Many of you probably heard about the “Halbig” decision, in which a federal court struck a blow against Obamacare by ruling that the IRS was wrong to arbitrarily grant subsidies for health insurance policies purchased through a federal exchange.
And why did the judges rule against the IRS? Well, for the simple reason that the Obamacare legislation specifically says that subsidies are only available for policies purchased through exchanges set up by state governments. My Cato colleague Michael Cannon explains:
The PPACA authorizes the IRS to issue health-insurance tax credits only to taxpayers who purchase coverage “through an Exchange established by the State under section 1311 of the Patient Protection and Affordable Care Act.” The tax-credit eligibility rules repeat this restriction, without deviation, nine times. The undisputed plain meaning of these rules is that when states decline to establish an Exchange and thereby opt for a federal Exchange — as 34 states accounting for two-thirds of the U.S. population have done — the IRS cannot issue tax credits in those states.
The legal fight isn’t over, of course, and it’s quite likely that the Supreme Court will make the ultimate ruling (which is worrisome since Chief Justice Robertsalready has demonstrated that he’s sometimes guided by politics rather than the law).
But that’s an issue for another day.
Our topic today is humor. Or maybe it’s hypocrisy. Or perhaps it’s duplicity. Heck, it’s all of those things and more. Why? Because a leading supporter of Obamacare (who often conveniently forgets to disclose that he got $400,000 of our tax dollars to help draft and promote the law) has been caught with his pants down.
As you can see in this video, Professor Gruber is now pretending the Halbig decision was wrong even though he repeatedly acknowledged in the past that states would have to set up exchanges in order for their citizens to get subsidies.
I’ve never seen a more brutal video. And it’s effective because Gruber is hoisted on his own petard.
Heck, this puts him in the same category as Paul Krugman, who also has been caught changing his views (he used to admit that unemployment benefits increase joblessness, but more recently made the opposite argument to boost Obama’s agenda).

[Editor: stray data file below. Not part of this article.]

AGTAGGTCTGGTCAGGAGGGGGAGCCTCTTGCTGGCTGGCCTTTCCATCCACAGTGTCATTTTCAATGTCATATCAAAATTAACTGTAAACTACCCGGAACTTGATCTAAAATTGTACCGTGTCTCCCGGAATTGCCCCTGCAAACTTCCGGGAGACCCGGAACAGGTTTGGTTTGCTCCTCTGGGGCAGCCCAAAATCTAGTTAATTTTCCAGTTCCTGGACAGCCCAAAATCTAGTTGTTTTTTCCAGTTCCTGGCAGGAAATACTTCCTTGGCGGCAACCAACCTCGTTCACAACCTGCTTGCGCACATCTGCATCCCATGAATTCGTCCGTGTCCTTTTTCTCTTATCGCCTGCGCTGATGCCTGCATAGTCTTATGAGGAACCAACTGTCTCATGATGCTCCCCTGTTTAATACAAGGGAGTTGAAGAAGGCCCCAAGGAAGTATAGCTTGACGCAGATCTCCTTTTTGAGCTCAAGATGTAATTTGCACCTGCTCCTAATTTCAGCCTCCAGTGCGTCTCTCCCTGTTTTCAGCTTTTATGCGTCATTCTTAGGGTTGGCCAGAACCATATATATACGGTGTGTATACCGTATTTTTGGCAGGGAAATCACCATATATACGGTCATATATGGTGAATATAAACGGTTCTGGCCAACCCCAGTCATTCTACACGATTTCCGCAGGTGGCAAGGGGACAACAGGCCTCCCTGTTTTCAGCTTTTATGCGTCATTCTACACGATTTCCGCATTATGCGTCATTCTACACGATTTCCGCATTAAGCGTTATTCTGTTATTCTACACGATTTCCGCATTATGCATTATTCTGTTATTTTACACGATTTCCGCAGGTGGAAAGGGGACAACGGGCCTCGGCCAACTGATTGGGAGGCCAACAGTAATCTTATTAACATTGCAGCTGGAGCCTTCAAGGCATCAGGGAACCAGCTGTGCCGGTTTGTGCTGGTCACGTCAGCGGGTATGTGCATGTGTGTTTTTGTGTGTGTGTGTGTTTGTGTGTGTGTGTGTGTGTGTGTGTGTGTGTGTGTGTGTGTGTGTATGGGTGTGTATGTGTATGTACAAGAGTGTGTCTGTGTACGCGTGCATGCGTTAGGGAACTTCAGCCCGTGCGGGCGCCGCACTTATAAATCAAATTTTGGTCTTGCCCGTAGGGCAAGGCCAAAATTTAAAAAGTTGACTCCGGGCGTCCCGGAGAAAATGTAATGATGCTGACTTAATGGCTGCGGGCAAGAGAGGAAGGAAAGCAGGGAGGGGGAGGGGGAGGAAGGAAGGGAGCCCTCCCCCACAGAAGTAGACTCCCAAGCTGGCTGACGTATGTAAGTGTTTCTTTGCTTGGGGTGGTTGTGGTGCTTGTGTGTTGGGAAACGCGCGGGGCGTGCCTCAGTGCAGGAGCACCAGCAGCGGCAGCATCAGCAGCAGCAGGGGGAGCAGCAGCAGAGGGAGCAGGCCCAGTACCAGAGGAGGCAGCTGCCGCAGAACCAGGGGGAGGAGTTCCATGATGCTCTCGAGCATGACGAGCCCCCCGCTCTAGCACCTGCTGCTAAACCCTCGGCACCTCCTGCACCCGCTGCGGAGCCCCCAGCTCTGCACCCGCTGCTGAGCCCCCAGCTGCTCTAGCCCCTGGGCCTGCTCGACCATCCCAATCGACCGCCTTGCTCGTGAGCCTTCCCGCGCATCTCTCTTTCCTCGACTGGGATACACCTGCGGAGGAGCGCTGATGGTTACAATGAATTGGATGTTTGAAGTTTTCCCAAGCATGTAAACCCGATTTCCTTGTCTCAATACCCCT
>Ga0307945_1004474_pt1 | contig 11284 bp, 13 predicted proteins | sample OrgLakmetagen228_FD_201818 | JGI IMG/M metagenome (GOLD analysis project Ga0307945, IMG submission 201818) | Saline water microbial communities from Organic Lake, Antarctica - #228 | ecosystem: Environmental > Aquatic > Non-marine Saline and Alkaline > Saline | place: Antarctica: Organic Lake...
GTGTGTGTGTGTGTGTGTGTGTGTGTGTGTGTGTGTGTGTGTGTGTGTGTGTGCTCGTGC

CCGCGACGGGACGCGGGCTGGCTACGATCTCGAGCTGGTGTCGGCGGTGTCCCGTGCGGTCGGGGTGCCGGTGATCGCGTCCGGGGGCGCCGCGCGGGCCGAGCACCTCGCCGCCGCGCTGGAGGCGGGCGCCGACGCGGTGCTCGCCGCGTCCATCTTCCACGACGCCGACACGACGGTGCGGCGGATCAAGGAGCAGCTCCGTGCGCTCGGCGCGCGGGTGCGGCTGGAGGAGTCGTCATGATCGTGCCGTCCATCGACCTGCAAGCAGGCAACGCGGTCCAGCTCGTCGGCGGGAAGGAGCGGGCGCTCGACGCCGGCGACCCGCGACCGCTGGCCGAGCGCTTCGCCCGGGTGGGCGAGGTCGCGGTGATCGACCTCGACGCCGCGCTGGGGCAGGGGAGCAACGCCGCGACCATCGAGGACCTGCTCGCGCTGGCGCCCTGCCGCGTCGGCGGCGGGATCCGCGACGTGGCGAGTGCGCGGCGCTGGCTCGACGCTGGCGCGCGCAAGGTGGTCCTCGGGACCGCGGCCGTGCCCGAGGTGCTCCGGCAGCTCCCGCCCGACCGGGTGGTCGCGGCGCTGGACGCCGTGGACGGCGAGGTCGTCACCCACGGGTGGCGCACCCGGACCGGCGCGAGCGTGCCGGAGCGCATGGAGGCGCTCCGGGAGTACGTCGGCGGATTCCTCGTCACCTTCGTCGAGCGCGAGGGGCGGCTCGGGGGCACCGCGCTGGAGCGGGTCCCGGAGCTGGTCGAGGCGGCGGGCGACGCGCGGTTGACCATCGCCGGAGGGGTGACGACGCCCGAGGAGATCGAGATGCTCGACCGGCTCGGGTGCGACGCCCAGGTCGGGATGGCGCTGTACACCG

Though I should admit that hypocrisy and duplicity aren’t limited to the left. I’vecriticized Republicans, after all, for occasionally justifying their anti-tax views by citing the Keynesian analysis of the Congressional Budget Office.
But let’s not digress. Instead, let’s simply enjoy the emasculation of a statist.
And because the video is so enjoyable, I guess I’ll put it in the humor category.
And if you like humorous Obamacare-related videos,here are some other examples from the archives.
*Creepy Uncle Sam wants to conduct an OB/GYN exam.
*The head of the National Socialist Workers Party finds out he can’t keephis health plan.
*Young people discover that they’re screwed by Obamacare.
*The wrong circus comes to town.
*Remy of Reason TV sings about the joy of part-time work.
*A cartoon video imagines a world where buying coffee is like buying government-run healthcare.
*One of the biggest statists of the 20th century is angry that the Obamacare exchanges don’t work.
Let’s close with a pair of cartoons, both of which are related to the Halbig decision, at least in that we have an Administration that doesn’t seem to care about the rule of law.
We’ll start with Michael Ramirez.
Here’s Chip Bok’s contribution.
P.S. On a different topic, the battle over the Export-Import Bank is getting more heated. You probably won’t be surprised to learn that President Obama supports this corrupt example of corporate welfare (even though he said he was opposed back in 2008).
This is a rare issue where some honest leftists are on the correct side. That’s because, as illustrated by this Venn diagram (h/t: Charles Murray), some of them are willing to side with libertarians in the fight to makes sure big government and big business don’t get to conspire against taxpayers.
Sadly, too many DC leftists are hypocrites, happy to line the pockets of big companies if such policies also expand the power of government.